Twin Cities art aficionados are living in a pandemic upside-down world. Some museums and galleries are re-emerging, while others remain closed.

The Walker Art Center opened its scheduled fall exhibition “Designs for Different Futures,” but without touch screens or headphones. Minneapolis Institute of Art curator Pujan Gandhi got a few additional months to plan the reopening of the museum’s South Asian, Southeast Asian and Himalayan art galleries, now set for Oct. 15.

The Minnesota African American Heritage Museum and Gallery reopened Aug. 18 with artwork in response to the killing of George Floyd, including portraits by John Steitz of people at the protests and community events; photos by Jabari Holloman documenting the scene at 38th and Chicago, and a video compilation by 10 artists expressing their feelings about the movement. Outside the museum, 16 artists painted a Black Lives Matter mural on Plymouth Avenue.

The Minnesota Museum of American Art plans to remain closed through June, but is welcoming patrons for exhibitions in its front windows and neighboring skyways. Meanwhile, it’s searching for a new executive director after the firing of Kristin Makholm in July.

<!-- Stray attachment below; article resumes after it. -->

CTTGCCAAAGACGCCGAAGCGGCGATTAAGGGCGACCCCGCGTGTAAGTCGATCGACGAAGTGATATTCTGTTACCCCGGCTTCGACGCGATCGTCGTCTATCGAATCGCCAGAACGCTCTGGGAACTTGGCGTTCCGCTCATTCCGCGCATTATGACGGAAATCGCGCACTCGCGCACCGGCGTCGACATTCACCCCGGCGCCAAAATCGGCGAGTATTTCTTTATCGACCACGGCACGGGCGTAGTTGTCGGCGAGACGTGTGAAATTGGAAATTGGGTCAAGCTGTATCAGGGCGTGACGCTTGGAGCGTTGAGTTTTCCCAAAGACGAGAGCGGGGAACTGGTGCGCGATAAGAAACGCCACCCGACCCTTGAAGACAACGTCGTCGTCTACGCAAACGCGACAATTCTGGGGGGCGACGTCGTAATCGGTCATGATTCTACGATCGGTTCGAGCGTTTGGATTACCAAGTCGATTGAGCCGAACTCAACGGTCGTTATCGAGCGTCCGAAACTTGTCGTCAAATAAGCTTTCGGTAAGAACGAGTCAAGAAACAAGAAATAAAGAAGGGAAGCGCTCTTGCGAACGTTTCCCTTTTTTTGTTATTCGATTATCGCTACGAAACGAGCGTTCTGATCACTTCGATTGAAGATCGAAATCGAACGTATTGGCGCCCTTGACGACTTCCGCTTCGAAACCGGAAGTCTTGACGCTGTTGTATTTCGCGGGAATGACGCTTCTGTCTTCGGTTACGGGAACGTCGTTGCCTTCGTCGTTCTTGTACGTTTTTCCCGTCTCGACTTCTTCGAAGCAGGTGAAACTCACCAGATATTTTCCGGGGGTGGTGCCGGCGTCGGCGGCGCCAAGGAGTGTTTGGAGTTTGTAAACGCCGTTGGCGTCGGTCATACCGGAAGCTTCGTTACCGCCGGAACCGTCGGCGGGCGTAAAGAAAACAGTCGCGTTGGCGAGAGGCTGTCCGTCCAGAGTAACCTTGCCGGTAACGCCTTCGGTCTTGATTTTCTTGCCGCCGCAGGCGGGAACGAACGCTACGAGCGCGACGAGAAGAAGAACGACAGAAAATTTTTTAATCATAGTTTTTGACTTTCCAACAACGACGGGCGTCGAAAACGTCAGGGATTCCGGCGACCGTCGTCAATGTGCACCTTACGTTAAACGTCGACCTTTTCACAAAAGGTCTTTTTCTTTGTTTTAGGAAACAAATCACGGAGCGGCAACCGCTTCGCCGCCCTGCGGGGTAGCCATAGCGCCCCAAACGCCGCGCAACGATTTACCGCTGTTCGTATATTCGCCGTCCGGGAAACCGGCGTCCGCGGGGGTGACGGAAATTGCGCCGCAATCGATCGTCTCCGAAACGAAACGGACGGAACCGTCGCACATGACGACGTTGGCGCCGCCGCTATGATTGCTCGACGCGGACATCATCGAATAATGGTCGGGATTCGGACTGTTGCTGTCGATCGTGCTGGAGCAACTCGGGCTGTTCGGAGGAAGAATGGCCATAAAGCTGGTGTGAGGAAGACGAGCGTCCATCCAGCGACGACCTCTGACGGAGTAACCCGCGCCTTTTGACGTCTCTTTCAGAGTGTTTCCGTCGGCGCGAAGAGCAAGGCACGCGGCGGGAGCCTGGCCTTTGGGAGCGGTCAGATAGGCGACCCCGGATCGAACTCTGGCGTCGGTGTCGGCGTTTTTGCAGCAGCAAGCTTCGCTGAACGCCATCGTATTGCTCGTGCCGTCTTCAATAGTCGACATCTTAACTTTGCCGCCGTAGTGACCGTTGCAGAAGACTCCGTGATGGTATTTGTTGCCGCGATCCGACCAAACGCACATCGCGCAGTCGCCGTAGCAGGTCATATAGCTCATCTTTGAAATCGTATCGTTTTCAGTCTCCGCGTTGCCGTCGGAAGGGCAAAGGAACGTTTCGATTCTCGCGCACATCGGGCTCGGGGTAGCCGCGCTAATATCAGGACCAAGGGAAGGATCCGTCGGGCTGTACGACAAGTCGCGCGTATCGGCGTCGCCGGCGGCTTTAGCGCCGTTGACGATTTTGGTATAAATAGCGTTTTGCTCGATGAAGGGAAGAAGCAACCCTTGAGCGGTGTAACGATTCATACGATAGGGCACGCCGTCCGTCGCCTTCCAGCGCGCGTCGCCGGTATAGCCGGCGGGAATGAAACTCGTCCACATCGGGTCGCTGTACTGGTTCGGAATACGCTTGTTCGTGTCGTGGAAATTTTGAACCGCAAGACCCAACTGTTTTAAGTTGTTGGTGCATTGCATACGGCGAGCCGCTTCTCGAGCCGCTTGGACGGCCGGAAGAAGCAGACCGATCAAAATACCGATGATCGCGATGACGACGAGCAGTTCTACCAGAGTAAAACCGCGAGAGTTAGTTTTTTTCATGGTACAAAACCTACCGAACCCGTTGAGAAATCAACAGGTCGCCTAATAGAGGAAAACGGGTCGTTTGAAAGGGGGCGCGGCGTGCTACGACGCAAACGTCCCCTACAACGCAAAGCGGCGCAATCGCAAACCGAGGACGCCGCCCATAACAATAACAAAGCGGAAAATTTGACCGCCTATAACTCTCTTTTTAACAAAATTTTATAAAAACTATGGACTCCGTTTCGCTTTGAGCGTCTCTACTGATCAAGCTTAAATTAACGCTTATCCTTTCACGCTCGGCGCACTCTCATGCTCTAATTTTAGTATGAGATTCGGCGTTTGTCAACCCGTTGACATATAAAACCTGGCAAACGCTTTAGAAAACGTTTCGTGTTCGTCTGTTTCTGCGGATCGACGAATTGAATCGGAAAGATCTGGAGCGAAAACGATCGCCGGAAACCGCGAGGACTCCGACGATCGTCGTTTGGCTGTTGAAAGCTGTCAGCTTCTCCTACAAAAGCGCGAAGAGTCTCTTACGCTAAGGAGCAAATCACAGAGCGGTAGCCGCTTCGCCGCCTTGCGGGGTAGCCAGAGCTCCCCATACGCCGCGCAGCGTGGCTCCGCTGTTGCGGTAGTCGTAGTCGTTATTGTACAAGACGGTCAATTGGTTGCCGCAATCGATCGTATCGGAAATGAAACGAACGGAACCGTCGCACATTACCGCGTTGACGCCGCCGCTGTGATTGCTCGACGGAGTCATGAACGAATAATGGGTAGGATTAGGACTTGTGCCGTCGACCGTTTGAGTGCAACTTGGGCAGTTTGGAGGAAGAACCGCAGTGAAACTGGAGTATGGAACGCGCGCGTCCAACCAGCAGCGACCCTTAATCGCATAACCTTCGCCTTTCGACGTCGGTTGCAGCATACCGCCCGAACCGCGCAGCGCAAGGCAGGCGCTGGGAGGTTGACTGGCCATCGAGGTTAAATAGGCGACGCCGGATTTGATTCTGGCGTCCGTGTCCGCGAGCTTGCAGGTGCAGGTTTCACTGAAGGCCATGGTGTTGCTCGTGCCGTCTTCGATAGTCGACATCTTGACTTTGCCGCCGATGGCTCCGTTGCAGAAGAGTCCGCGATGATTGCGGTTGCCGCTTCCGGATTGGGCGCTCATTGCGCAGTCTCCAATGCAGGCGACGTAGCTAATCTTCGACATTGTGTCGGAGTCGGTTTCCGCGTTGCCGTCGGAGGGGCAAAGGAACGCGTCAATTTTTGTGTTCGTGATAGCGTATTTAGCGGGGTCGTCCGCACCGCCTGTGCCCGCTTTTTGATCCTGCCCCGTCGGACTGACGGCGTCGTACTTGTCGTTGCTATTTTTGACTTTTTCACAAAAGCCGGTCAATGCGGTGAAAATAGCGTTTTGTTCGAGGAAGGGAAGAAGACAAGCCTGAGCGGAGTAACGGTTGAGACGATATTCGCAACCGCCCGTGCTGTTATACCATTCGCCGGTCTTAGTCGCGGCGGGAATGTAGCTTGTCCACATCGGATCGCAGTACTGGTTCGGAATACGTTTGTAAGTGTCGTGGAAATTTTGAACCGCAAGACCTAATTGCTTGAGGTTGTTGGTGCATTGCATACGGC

The Weisman Art Museum reopens Oct. 1 with “Harriet Bart: Abracadabra and Other Forms of Protection,” which shut down prematurely but is now extended through Nov. 29. “It was a personal art eclipse,” said Bart. The Weisman will carry on without executive director Lyndel King, who retired in June after a nearly 40-year run. “Access to art is always important — but especially now, when we may all crave some time and a space for reflection, solace, creativity and inspiration,” said interim director Karen Hanson.

The American Swedish Institute reopened with “We Who Believe in Freedom,” a 2016 touring exhibition of works by the Women of Color Quilters Network (WCQN), even more relevant in the aftermath of George Floyd’s death at the hands of Minneapolis police.

Many galleries returned, such as Hair & Nails, Highpoint Center for Printmaking, and Weinstein Hammons. SooVAC reopens Sept. 26 with three exhibitions. Indigenous-focused gallery All My Relations Arts remains temporarily closed. The gallery at Juxtaposition Arts in north Minneapolis is also closed while it focuses on a $14 million capital campaign.

Artists are perhaps the most affected by the pandemic. Some enjoy the extra studio time; others yearn for the social life that gallery openings provide.

One of those regulars, Chris Harrison, said he is “cautiously optimistic” about the fall arts season. “The human desire to create, experience and accept creative pursuits will always overcome any calamity thrust upon us. Just be safe, be smart and we should be all right.”